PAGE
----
Many sources point to a current shortage of LED chips. DIGITIMES has reported Epistar not being able to fully supply demand even though the company is running at full utilization. Demand is higher by 30-40%. In recent talks with a major LED chip supplier the company indicated a doubling of LED chip manufacturing capacity in the second half of 2010. iSuppli also reported that the LED shortage will last throughout 2010 and into 2011. Where is all of this LED demand coming from?
LED demand is coming from two primary sources: general lighting and backlight units (BLUs) for LCDs. I will focus on LCDs in this article. LED as a light source for LCD BLUs offers many advantages. LED is green and does not include mercury, a carcinogen, that is in CCFL BLUs. LED also offers enhanced durability, reliability, instant-on, and slimmer designs. The slimmer designs not only offers design flexibility but just as importantly leads to smaller and lighter packaging, which in turn leads to considerable savings in transportation and storage. Displays in mobile phones have completely shifted to using LED as the light source for many years. Now we see LED penetration in BLUs used in notebook PC LCDs to rapidly move toward 100%. But these applications are not the main source of demand for LEDs as they require on average less than 100 LED chips per LCD. The biggest source of LED demand comes from LCD TVs: a large 40-inch or 50-inch class LCD TV can require hundreds if not thousands of LED chips in its BLU. Approximately 2.5 million LCD TVs using LED BLUs were shipped in 2009. That number is expected to grow 10x to 25 million in 2010 with opinions reaching as high as 39 million. By 2014 some estimate total sales of LED-backlit LCD TVs to reach 100 million.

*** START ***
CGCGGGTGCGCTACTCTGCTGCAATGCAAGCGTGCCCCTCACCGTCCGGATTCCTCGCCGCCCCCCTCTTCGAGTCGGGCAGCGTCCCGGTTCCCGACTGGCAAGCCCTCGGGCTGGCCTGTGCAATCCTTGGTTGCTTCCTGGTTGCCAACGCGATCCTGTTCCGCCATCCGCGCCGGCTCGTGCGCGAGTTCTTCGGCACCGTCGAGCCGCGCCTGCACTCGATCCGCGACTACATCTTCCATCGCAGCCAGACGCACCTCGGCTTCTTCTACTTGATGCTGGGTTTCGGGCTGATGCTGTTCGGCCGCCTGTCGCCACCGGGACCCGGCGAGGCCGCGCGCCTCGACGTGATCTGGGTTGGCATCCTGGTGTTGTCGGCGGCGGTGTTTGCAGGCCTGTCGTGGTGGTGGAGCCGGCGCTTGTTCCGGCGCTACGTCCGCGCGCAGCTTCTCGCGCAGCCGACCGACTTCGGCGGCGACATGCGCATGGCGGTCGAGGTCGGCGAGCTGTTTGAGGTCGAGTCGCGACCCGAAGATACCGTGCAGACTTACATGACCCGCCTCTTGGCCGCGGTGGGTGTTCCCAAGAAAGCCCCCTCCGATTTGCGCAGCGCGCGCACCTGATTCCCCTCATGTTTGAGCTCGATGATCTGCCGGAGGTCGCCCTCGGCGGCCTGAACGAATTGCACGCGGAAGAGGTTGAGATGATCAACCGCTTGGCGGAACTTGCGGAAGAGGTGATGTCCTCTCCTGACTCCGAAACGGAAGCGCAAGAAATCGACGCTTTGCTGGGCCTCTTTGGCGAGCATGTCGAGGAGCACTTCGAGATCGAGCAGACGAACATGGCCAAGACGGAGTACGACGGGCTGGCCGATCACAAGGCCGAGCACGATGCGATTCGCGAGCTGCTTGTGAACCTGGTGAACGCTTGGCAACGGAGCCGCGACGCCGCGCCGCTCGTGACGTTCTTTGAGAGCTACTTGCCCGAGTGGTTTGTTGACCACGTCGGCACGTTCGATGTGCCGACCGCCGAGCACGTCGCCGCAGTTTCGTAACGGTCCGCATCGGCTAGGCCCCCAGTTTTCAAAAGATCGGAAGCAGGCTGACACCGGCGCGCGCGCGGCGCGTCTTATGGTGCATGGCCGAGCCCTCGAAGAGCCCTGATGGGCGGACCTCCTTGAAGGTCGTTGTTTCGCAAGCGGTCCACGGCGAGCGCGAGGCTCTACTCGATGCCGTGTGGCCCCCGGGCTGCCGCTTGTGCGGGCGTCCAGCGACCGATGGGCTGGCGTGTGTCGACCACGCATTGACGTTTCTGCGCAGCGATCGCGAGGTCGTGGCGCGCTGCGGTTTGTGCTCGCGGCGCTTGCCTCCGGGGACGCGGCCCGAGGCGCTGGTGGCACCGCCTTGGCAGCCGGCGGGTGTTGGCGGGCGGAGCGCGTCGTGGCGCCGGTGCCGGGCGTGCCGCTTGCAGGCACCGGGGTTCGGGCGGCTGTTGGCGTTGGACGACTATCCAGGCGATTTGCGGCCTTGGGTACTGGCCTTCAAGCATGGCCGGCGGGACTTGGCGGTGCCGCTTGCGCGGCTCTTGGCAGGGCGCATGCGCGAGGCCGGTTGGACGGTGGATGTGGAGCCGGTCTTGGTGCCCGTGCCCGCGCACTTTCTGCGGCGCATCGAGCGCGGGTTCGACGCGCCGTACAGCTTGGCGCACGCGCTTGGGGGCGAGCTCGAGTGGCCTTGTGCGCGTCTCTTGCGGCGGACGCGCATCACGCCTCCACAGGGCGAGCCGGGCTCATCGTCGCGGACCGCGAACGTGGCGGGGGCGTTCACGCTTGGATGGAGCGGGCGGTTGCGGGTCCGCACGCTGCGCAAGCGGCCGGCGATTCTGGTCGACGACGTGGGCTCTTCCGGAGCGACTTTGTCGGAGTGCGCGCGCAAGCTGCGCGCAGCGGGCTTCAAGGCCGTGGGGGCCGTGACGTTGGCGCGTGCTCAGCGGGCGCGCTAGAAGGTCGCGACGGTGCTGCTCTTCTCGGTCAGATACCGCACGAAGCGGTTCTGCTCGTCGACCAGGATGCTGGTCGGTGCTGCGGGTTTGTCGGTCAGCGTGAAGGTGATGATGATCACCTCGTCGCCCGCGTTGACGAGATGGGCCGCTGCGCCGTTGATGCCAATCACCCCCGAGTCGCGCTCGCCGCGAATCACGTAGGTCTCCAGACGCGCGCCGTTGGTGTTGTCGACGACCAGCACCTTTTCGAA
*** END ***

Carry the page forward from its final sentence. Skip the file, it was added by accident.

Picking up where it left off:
I mentioned a leading LED chip company doubling manufacturing capacity by the second half. This and other LED chip suppliers expand capacity by adding more systems, usually MOCVD (Metal-Organic Chemical Vapor Deposition) systems that grow LED materials into LED chips. Major MOCVD system suppliers have experienced substantial growth in sales in the first quarter and the second quarter looks just as upbeat. It takes roughly 4-6 months lead time to build the systems and another 3-4 months for LED chip manufacturers to customize and ramp to volume production. Because of the strong demand for LED, LED suppliers are rapidly adding manufacturing capacity all the while doing their best not to build out too much. Fortunately the LED suppliers have not established an OPEC-like consortium to manage global supply of LEDs. What I see happening is a probable over-supply situation in 2011 due to intense competition by LED suppliers. That’s not necessarily a bad thing as LED prices will in all likelihood tank and in turn lead to a significant increase in LED adoption for LCD BLUs. Personally, I would like to see products such as LG’s LE9500 come down in price significantly in the near future.